Thirty percent of US and UK children chose to be vlogger/YouTubers.
The title of this blog is a play on a 1967 song by The Byrds, So You Want To Be A Rock and Roll Star. To be a rocker (or rapper) was the youthful ambition until the debut of YouTube in 2005. Now the kids want to be YouTubers.
On a stand next to my desk sits my bass guitar. My amp is to my right, tucked under a table. One of my cats is sleeping in front of it right now. Every so often I pick the guitar up, plug in it and play quietly because I don’t want to disturb the peace. Youthful 1980s me was going to play in a band. That was going to be my career. Now, it’s a hobby.
Partly it was due to lack of skill but also lack of serious commitment; I was also interested in art and writing. By college in the 90s I had decided upon writing as a career. I would be the next Great American Novelist. But I realized I had bills to pay because I like having food, shelter, and electricity.
This is what jobs are for: the unavoidable basics of life. Hobbies, in most cases, are for their own sake.
But can a hobby become a job? And it the case of autistic individuals, can that special interest turn into a career?
That depends. Let’s take our Business Insider survey above as an example—we have roughly one thousand aspiring future YouTubers here alone. And we’re not even online yet.
There are 12 million channels on You Tube. Of these, some 40 thousand YouTubers are full-time because of their subscriber base and ad revenue. As estimated by Morjax of Medium.com, one-third of one percent of You Tubers make a full-time living at content creation.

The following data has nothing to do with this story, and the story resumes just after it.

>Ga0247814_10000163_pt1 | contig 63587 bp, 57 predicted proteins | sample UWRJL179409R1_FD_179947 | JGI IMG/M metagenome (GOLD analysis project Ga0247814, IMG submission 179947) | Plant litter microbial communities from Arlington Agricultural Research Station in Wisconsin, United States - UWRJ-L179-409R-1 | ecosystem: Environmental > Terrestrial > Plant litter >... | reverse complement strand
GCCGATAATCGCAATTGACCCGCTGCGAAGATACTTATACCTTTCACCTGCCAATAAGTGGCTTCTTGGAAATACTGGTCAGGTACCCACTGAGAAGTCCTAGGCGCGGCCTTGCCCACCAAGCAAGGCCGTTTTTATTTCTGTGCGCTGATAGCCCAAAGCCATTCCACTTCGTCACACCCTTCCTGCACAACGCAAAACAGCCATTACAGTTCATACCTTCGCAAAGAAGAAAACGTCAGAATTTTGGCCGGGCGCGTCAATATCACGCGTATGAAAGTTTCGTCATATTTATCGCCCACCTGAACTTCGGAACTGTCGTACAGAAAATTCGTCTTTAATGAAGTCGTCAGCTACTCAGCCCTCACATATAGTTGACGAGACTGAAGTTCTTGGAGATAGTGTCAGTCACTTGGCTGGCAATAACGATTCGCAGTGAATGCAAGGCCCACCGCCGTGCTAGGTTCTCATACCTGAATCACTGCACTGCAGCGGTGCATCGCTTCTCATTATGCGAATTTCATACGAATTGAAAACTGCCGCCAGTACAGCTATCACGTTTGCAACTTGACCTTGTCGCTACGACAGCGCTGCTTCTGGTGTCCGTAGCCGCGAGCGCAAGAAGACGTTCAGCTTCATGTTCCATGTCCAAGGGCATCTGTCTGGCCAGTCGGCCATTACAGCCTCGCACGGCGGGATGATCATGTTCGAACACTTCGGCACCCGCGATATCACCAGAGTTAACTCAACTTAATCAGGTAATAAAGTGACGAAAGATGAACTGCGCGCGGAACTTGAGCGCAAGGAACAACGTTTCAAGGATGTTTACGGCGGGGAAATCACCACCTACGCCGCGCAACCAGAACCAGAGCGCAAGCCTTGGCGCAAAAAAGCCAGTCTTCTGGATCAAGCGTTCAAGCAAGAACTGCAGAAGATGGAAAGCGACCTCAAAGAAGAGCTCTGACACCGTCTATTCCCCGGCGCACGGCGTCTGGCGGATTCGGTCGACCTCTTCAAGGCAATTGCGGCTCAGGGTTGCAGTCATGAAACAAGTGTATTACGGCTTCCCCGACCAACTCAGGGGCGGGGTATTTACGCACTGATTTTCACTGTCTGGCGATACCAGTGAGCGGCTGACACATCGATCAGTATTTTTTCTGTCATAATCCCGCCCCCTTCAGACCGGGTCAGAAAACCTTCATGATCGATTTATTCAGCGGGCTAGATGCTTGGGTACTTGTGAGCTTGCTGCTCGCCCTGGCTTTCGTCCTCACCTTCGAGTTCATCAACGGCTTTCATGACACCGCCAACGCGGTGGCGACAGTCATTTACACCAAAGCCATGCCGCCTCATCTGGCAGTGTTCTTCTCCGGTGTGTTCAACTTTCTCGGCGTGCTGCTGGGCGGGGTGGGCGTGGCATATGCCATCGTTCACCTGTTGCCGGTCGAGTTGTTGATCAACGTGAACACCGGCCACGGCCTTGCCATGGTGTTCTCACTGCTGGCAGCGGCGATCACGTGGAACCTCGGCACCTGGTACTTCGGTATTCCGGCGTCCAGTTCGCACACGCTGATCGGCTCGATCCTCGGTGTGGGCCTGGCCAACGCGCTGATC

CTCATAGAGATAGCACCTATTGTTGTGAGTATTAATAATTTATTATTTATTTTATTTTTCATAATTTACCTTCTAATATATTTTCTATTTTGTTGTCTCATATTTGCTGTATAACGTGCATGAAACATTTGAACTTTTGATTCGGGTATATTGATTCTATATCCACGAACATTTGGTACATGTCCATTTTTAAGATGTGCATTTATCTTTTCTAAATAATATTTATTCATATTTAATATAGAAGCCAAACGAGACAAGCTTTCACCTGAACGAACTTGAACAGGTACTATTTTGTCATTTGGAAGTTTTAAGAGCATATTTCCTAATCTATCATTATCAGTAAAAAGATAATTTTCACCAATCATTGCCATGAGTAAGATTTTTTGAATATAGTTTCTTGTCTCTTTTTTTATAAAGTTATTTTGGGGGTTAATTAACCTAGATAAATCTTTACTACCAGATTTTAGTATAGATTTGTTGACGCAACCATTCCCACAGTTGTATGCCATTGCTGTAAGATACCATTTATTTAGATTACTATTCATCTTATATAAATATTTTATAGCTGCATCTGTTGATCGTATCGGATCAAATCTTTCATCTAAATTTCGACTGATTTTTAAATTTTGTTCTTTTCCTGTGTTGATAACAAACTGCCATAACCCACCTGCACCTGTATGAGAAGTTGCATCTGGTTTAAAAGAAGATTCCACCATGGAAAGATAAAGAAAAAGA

For the remaining 99.66%, YouTube remains a hobby. Assuming some have a large and loyal enough subscriber base to monetize their channel, YouTube is a side-gig of sorts. And more than likely these YouTubers have a day job if they’re not living at home.
Is this indicative of failure? Black-and-white autistic thinking, with its insistence on all-or-nothing would likely say yes. Don’t let this happen. The good is not the enemy of the perfect.
Focus on questions to ask yourself instead of the odds. What is your plan? What will your channel bring to the table that is different? Are you unique? Insightful? Highly engaging?
Does your special interest have a viewer base already built in? If it is niche, how do you plan on follower creation?
Are you ready to put in the time and effort involved? Because behind every success story is time and effort, a degree of luck—and perseverance in the face of failure. Often much failure.
And most importantly, what’s your backup plan? That dull day job of yours is what enables you to pursue what you want to do in life, and it will be your safe port should the water get rough.
It’s like John Lennon said, life is what happens when you’re making other plans. But plan ahead carefully, manage expectations, and what happens just might make your life.
Written by: Mike Minnis, Guest Blogger